David Shenton’s career as a queer illustrator began with a half-joking challenge to the early gay Press’s perception of gay art.
“In Gay News, [paintings] were usually this kind of soft porn – mainly male nudes…”
His own exhibition – elaborate flower paintings – had received what he described as ‘the campest review ever’ in The Guardian. But Gay News failed to pick up on it so he sent them a cartoon, cheekily entitled, Token Male Nude So We get a Write-up in the Gay Press.
When Gay News editor Dennis Lemon replied it wasn’t to offer a review – but to request more cartoons. The rest, as they say, is history.
David’s work has now appeared across a wide range of media. Queer publications include Gay News, Capital Gay and BOYZ as well as material produced for the Terrence Higgins Trust and the London Lighthouse Project. Beyond this he has contributed to a diverse range of publications ranging from The Guardian newspaper to The Optician magazine (with whom he worked for 25 years) and Health Education Authority material.
His work often incorporates some form of social commentary, be that a gentle mocking of some ‘scene queens’ or ridicule of police entrapment of gay men. When HIV/AIDS emerged one of the vehicles he used to address this was his character Stanley, who featured in regular columns in Gay News and Capital Gay. As David says, “…the character had to grow up and deliver serious stuff along with the slapstick.”
He has also written and/or illustrated a number of books including Stanley and the Mask of Mystery (1983), Oscar Wilde’s Salome (1986), Bananas Are Not the Only Fruit (1993), The Queer Cook Book (“200 recipes and tips for favourite gay dishes…a guided tour to the secrets of success in the homosexual kitchen” (1996)) and the queer manga Get Her in 2008.
Stanley and the Mask of Mystery has generated two very different offshoots. One was ‘The Cottaging Game’ – a board game based around the ‘adventure’ of ‘cottaging’ – seeking sex in sheltered public places. With participants including gay men, policemen, casual cottagers and bashers it’s little surprise that possible destinations include ‘Hospital’ and ‘Police Station’ as well as ‘Home’. Sadly, the game was never produced commercially: only 20 copies were made for a retrospective of David’s work a few years ago.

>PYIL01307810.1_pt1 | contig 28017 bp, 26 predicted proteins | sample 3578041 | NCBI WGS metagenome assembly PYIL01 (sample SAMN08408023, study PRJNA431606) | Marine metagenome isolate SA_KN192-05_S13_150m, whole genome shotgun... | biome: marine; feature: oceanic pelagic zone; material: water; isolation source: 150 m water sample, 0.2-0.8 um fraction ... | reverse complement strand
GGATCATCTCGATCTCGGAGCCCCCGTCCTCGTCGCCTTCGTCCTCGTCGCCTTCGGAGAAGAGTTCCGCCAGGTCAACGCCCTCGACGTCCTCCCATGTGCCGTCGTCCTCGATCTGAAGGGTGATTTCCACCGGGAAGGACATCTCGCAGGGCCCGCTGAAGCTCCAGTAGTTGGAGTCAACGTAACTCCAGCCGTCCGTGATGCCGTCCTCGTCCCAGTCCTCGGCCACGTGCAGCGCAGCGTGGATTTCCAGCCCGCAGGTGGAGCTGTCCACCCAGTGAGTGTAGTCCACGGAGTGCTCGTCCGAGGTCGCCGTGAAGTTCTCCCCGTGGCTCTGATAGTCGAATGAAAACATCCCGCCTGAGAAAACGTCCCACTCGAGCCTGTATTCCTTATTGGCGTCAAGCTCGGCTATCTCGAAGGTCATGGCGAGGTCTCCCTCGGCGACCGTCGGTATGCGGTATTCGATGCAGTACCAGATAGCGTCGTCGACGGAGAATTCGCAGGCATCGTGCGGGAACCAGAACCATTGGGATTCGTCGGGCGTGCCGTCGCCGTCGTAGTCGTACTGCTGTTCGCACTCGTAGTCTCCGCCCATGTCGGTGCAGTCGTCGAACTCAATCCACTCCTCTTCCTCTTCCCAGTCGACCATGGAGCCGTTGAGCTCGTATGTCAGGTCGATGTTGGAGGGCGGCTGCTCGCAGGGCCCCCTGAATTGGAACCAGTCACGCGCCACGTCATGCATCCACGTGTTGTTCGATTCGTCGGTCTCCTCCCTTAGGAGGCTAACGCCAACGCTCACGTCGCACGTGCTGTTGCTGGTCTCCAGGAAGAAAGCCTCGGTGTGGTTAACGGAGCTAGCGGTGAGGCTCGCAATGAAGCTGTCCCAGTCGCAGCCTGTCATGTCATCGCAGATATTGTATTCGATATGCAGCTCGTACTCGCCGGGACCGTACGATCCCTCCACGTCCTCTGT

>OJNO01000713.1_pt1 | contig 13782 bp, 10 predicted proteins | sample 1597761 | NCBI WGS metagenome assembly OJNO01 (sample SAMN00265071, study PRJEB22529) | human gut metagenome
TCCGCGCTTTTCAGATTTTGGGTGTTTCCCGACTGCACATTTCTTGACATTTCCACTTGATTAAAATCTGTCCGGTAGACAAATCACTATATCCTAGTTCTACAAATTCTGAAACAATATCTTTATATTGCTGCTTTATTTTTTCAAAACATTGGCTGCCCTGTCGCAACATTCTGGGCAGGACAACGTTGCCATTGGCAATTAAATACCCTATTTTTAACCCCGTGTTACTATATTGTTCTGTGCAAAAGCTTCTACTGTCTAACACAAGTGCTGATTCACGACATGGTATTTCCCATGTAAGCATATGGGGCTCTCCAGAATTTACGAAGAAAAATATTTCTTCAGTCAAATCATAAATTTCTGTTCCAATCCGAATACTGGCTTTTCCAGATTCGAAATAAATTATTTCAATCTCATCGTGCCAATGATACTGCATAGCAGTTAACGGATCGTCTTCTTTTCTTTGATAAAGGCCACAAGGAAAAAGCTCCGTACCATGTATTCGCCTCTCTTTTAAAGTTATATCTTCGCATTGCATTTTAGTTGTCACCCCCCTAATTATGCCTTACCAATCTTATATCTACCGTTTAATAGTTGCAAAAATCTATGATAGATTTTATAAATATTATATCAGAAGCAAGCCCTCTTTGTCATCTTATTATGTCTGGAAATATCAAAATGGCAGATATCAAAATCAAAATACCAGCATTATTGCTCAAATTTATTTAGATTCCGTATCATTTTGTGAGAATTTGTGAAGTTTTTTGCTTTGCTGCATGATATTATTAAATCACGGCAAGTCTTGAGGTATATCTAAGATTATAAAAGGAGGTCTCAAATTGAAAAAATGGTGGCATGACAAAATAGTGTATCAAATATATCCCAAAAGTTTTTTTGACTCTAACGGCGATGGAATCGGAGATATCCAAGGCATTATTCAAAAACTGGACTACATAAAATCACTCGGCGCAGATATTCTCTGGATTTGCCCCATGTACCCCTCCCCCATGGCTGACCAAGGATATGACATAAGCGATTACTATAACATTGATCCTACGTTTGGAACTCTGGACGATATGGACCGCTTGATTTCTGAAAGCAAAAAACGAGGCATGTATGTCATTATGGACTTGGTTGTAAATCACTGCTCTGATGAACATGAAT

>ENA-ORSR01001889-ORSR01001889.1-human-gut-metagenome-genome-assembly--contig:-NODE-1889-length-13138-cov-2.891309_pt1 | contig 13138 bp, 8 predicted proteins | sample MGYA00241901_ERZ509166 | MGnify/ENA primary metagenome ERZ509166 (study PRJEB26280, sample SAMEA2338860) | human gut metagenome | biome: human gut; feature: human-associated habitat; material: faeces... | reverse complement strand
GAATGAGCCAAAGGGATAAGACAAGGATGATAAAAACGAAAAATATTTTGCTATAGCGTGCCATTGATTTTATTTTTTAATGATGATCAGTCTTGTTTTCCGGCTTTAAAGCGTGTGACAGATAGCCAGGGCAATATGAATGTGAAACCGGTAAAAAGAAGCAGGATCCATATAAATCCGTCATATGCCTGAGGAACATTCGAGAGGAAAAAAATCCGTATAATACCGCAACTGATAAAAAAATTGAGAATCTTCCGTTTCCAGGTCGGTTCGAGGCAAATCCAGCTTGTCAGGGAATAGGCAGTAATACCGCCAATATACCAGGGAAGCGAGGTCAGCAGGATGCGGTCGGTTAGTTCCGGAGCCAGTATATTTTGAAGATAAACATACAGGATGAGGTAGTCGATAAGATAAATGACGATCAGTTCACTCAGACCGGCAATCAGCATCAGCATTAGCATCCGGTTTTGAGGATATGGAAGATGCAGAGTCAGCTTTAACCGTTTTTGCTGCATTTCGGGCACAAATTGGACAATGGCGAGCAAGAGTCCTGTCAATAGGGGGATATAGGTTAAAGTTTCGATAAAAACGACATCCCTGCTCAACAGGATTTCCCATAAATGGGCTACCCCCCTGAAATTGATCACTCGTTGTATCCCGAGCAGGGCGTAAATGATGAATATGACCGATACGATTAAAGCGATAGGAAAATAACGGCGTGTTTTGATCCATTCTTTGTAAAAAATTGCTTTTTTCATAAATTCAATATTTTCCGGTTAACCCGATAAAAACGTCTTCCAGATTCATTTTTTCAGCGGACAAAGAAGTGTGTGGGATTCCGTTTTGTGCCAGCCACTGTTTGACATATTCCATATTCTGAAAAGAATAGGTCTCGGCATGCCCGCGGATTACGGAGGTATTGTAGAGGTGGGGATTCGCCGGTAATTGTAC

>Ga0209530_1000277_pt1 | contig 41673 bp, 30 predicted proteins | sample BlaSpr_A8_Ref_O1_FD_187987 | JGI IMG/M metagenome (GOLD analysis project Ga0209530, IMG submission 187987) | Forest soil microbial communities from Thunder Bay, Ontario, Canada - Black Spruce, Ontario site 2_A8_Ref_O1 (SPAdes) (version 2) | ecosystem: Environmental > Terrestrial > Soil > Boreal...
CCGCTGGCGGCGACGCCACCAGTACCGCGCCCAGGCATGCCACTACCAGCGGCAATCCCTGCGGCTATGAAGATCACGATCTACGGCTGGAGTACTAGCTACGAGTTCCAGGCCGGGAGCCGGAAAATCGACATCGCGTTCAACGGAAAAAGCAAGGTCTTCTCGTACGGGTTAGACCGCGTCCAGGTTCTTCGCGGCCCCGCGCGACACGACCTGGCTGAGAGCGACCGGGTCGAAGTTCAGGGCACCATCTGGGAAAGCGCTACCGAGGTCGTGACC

The other outcome from ‘Mask of Mystery‘ was a rather more serious one. When the book was included in a local library’s clearance sale it was bought by a female magistrate. Thinking it was a children’s book she gave it to her one of her grandchildren. Only then did she discover her mistake.
However, far from taking responsibility for her error, she decided that the book was, in fact, a cunningly disguised piece of paedophile propaganda. She promptly contacted that bastion of liberal-thinking – The Daily Mail – and soon there were calls for David to be prosecuted. The issue was only resolved following the intervention of Labour MP Tessa Jowell.
David’s work continues today on social media with his Facebook page These Foolish Things. The following video, filmed during a retrospective of David’s work gives a great overview of his work.